An Australian factory-forged 302 Cleveland crankshaft in-situ. The number "302" confirms its intended displacement.

In November 1971, Ford of Australia began to manufacture the 302 cu in (4.9 L) Cleveland engine at the Geelong engine plant alongside of the 351C. The engine remained in production until 1982 and was only produced in Australia. The 302C was considered an economy V8 and it is estimated that only ten percent of Australian Cleveland V8 production was the 302C.[1] The 302C was created by using the 351C block with a crankshaft that had a 3.0 in (76 mm) stroke while it shared the 2.75" main journal size of the 351C. The 302C had a 6.020 in (152.91 mm) connecting rod to allow it to share the same piston as the 351C. This resulted in a connecting rod-to-stroke ratio of 2.01:1, the least desirable of any of the 335 series V8s.[1] The 302C used a unique cylinder head compared to the Australian 351C to ensure an adequate compression ratio. The 302C had used the "quench" closed combustion chamber with a volume of 56.4–59.4 cc, the smallest of any 335 series engine cylinder head. This head used the small 2V ports and valves, making it the only 335 series head with the closed chambers and small 2V ports.[4]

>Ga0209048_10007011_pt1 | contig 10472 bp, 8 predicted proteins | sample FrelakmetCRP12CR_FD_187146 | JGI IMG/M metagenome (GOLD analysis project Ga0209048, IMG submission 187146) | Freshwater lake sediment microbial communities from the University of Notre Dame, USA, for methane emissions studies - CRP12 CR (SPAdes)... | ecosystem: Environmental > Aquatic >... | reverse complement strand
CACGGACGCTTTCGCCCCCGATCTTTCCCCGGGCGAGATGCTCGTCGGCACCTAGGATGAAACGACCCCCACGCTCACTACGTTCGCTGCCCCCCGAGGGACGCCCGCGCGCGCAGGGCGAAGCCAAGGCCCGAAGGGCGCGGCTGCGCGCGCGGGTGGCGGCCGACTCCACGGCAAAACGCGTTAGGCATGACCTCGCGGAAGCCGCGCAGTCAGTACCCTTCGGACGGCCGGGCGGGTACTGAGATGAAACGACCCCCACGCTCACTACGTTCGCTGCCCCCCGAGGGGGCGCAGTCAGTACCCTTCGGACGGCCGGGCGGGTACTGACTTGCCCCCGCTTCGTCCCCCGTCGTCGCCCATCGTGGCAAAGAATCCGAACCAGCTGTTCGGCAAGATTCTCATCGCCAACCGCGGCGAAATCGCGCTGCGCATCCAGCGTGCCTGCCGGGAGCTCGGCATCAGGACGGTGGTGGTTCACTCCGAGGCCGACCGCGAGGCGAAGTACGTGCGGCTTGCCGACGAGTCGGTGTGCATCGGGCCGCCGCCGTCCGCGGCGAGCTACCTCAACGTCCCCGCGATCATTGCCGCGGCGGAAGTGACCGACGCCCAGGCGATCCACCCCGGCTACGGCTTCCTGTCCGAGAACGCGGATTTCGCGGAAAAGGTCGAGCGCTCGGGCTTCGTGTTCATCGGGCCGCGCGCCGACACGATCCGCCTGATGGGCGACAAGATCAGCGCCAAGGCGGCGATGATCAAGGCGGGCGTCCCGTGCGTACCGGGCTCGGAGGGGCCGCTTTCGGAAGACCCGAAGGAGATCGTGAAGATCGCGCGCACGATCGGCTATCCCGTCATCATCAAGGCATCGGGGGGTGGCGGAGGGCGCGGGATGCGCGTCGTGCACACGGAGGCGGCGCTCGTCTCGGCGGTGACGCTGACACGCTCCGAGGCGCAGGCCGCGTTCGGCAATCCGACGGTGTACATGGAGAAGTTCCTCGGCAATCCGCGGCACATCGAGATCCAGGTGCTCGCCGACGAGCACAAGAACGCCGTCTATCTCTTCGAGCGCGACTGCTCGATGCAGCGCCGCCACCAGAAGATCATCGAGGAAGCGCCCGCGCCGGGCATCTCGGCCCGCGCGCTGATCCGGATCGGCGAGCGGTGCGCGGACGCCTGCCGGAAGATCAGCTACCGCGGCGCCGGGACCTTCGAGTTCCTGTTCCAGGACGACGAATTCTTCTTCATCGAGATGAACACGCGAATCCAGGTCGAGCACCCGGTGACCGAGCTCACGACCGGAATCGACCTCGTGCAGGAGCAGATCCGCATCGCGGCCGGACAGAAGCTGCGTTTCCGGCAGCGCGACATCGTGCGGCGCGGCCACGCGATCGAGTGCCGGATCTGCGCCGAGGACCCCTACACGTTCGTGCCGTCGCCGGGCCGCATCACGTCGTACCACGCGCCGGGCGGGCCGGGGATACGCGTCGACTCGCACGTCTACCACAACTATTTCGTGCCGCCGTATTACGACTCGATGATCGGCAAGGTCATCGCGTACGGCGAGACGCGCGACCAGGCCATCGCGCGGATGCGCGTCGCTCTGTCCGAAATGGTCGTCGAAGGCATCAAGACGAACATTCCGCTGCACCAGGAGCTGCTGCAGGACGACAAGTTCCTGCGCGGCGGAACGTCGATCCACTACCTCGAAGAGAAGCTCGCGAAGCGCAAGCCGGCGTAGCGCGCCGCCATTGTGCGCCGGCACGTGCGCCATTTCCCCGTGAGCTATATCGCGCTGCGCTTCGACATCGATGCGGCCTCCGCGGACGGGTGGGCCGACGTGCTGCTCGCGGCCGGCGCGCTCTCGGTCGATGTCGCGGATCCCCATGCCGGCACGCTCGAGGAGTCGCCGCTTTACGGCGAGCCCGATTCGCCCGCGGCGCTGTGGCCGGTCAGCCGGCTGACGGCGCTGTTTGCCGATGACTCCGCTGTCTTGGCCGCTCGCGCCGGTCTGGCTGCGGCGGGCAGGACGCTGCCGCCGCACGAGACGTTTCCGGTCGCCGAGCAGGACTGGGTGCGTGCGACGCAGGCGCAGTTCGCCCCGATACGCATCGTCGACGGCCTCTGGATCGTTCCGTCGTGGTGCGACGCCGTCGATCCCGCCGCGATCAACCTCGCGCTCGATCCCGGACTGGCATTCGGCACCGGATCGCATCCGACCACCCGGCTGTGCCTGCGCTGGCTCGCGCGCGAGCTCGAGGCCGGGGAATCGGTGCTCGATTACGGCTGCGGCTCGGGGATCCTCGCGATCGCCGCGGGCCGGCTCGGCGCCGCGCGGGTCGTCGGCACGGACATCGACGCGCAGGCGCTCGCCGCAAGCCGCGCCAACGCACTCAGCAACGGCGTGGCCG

The combination of the closed chamber heads with the small 2V ports has caused the 302C head to be a bolt-on-performance upgrade for other 335 series V8s. Having the smallest combustion chamber of the 335 series V8s, these cylinder heads will easily boost the static compression ratio of any other 335 series V8. In addition, the small ports used on these head are more efficient for a street performance engine, than the large port 4V heads that tend to favour performance only at higher engine speeds.[31]